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ROLL CALL / 103RD CONGRESS

Voting Attendance Is So High That 90% Ranks Near Bottom

September 02, 1993|RICHARD G. THOMAS | SPECIAL TO THE TIMES

WASHINGTON — Halfway through its first year, the 103rd Congress has put up big numbers in a key area other than the deficit and campaign fund-raising.

Lawmakers are climbing almost off the charts in voting attendance. House members showed up to vote at a nearly 96% clip through July 2, and senators scored above 97%, according to a tally by Roll Call Report Syndicate.

Fifty-three of the 540 members of Congress, including delegates, registered perfect attendance, and only 41 scored below 90%.

These numbers continue an upswing that began in the early 1980s after decades of marked absenteeism. But reviews are mixed on whether higher attendance is indicative of better legislative performance.

Michael Shannon, president of Mandate-Campaign Media, said, "What the electorate has to ask now is what Henry David Thoreau said: 'The question is not are we busy, but what are we busy about?' "

Sen. Daniel K. Inouye (D-Hawaii), who had the Senate's lowest mark, said striving for perfect attendance "is a matter of great personal pride" for some lawmakers. "But in my case, representing the state of Hawaii, if I maintain a 100% record I would never get home."

An aide to Rep. John Conyers Jr. (D-Mich.), who ranked near the bottom in the House, said he regards many floor votes as meaningless and thinks he can serve more effectively by remaining in his district or conducting a hearing as chairman of the Government Operations Committee.

While some capital insiders view voting attendance as a superficial measurement, the standing rules of the House and Senate take it seriously enough to require members to be present and voting unless officially excused. An unenforced 1856 law docks a day's pay for each day missed without permission.

Most lawmakers regard showing up to vote as a political necessity, for, like bounced checks and extravagant haircuts, absenteeism is a human-scale error easily grasped and quickly denounced by constituents.

"It's Campaign 101," said consultant John Gauthier of Mike Murphy Media Inc. "If you have a member who's missing a lot of votes, constituents have a right to ask, 'He's getting this big salary, so why isn't he doing his job?' which is to vote. And the other question is, 'Where is the guy if he's missing all those votes?' "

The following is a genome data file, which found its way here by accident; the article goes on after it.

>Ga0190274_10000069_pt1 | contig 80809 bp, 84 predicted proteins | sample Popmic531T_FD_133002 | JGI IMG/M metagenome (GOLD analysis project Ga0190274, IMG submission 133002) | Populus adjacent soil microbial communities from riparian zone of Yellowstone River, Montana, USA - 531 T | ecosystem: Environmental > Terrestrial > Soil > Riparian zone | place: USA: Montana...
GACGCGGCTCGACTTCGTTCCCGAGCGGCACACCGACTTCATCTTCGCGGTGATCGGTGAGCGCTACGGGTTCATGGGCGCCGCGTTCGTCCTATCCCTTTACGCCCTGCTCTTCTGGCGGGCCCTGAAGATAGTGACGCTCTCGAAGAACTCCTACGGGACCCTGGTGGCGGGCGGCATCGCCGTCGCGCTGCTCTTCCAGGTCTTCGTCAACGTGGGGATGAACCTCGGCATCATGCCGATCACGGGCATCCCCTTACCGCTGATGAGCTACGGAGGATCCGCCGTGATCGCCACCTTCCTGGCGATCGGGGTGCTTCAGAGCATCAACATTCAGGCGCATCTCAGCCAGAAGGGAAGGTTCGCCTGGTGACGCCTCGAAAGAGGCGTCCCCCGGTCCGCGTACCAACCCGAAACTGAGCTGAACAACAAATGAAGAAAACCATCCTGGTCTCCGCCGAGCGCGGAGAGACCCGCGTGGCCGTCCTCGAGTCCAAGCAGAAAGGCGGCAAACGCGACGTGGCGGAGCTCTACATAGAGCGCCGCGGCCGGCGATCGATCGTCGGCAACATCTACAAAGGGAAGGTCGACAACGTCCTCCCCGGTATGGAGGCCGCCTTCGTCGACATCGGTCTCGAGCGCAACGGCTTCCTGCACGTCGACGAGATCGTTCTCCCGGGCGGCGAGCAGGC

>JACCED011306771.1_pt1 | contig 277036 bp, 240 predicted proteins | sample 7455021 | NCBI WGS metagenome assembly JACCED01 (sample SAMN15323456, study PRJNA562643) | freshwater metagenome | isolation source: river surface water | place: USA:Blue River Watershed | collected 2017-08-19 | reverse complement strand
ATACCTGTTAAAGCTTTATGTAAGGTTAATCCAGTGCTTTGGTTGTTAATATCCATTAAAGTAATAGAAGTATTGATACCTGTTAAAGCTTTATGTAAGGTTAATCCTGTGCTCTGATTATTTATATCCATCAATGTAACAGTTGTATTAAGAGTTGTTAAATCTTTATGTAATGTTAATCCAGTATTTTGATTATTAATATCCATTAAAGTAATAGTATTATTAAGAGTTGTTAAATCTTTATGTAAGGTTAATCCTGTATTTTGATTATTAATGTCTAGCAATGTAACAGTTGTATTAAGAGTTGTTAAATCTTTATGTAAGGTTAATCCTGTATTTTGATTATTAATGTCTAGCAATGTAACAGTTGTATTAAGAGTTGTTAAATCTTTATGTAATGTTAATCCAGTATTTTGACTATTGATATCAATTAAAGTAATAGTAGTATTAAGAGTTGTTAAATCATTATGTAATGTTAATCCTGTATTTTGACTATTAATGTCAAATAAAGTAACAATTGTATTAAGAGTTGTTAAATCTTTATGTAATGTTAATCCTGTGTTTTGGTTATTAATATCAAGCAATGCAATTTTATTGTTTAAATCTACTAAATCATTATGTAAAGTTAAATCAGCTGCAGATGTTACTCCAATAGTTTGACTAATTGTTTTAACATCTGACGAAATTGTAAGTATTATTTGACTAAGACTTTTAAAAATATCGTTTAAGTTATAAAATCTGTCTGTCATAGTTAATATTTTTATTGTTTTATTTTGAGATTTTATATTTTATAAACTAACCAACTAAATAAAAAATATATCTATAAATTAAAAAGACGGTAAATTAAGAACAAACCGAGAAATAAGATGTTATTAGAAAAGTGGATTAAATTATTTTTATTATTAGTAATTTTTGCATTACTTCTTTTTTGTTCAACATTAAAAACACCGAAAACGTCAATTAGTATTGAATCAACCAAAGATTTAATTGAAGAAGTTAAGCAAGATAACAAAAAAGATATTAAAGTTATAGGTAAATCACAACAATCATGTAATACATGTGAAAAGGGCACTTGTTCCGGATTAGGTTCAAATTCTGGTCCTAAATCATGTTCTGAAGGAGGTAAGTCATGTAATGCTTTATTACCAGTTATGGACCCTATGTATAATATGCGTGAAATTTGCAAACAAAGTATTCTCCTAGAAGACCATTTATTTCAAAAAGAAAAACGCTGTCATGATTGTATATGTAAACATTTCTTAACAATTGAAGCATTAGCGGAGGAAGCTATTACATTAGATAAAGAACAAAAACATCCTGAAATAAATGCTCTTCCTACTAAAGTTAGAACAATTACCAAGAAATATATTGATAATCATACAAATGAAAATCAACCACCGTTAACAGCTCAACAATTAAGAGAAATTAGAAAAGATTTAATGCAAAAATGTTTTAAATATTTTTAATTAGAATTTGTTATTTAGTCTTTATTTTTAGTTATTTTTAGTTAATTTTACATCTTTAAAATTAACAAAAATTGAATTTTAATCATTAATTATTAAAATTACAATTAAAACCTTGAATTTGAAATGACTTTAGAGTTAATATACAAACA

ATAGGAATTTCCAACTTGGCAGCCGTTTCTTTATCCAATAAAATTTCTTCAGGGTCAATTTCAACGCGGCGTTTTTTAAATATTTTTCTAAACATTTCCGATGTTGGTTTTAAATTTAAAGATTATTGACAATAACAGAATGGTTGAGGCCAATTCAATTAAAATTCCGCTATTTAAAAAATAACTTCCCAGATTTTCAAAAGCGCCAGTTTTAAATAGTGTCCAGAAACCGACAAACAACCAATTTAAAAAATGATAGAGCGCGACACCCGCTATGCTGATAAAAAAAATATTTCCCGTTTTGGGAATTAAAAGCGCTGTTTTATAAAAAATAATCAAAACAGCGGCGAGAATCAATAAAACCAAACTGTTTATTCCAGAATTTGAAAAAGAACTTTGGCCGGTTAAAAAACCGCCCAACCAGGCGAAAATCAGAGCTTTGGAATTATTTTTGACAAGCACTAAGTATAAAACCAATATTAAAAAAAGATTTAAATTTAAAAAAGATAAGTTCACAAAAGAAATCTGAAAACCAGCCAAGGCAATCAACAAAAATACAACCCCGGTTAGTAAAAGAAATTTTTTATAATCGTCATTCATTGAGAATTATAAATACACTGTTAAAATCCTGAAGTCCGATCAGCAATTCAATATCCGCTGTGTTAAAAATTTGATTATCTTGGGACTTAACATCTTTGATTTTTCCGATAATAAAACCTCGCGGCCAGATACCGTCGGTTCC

Conventional wisdom has long regarded 90% or higher as acceptable attendance from a public relations standpoint.

But members of Congress in recent years have raised the crossbar on themselves. To have scored 90% in the House during the first six months of this year was to rank 35th from the bottom. Scoring even 95% put a member in the lowest third.

The Roll Call Report Syndicate survey found that representatives averaged 95.9% attendance at the House's 309 record votes during the first half of 1993, while senators averaged 97.2% at 192 roll calls. The median House score was about 97%, putting lawmakers with 96% or less in the bottom half among peers. The 52-member California House delegation averaged 94.8% attendance, ranking it 40th among the 50 states.

Rep. Paul B. Henry (R-Mich.) was gravely ill and cast his only vote of the year on the first day of the session. He died July 31 of brain cancer.

The next lowest House mark was 52% by Rep. Harold E. Ford (D-Tenn.). Most of his misses occurred while he stood trial in Tennessee on political corruption charges of which he was acquitted.

Rep. Jamie L. Whitten (D-Miss.) ranked next to Ford at 72%. Texas Republicans Joe L. Barton and Jack Fields campaigned at length this year for the U.S. Senate and registered 73% each. Other lowest-scoring representatives were Conyers and Rep. Joseph M. McDade (R-Pa.), both at 75%.

Four from California had perfect 100% attendance records: Rep. Carlos J. Moorhead (R-Glendale), Rep. Jay C. Kim (R-Diamond Bar), Rep. Bob Filner (D-San Diego) and Sen. Barbara Boxer. California's other Democratic senator, Dianne Feinstein, had 99% attendance.

Moorhead's administrative assistant, Maxine Dean, said her boss "is very conscientious about his job. He thinks people sent him here to vote (on their behalf). These votes set the policies. He feels they are very important . . . He has delayed his trips to the district a number of times when the voting went on late."

Kim said: "I take my responsibilities as congressman for the 41st District very seriously. While many new members of Congress may talk about the need to change and reform government, actions speak louder than words.

"Real action can only happen through the voting process. As we saw with the recent amendment on terminating the space station, one vote can make the difference. My vote was crucial in the 216-215 defeat of this anti-California jobs amendment.

"I'm proud of my 100% voting record and I intend to continue providing the best service I can to my constituents and my country."

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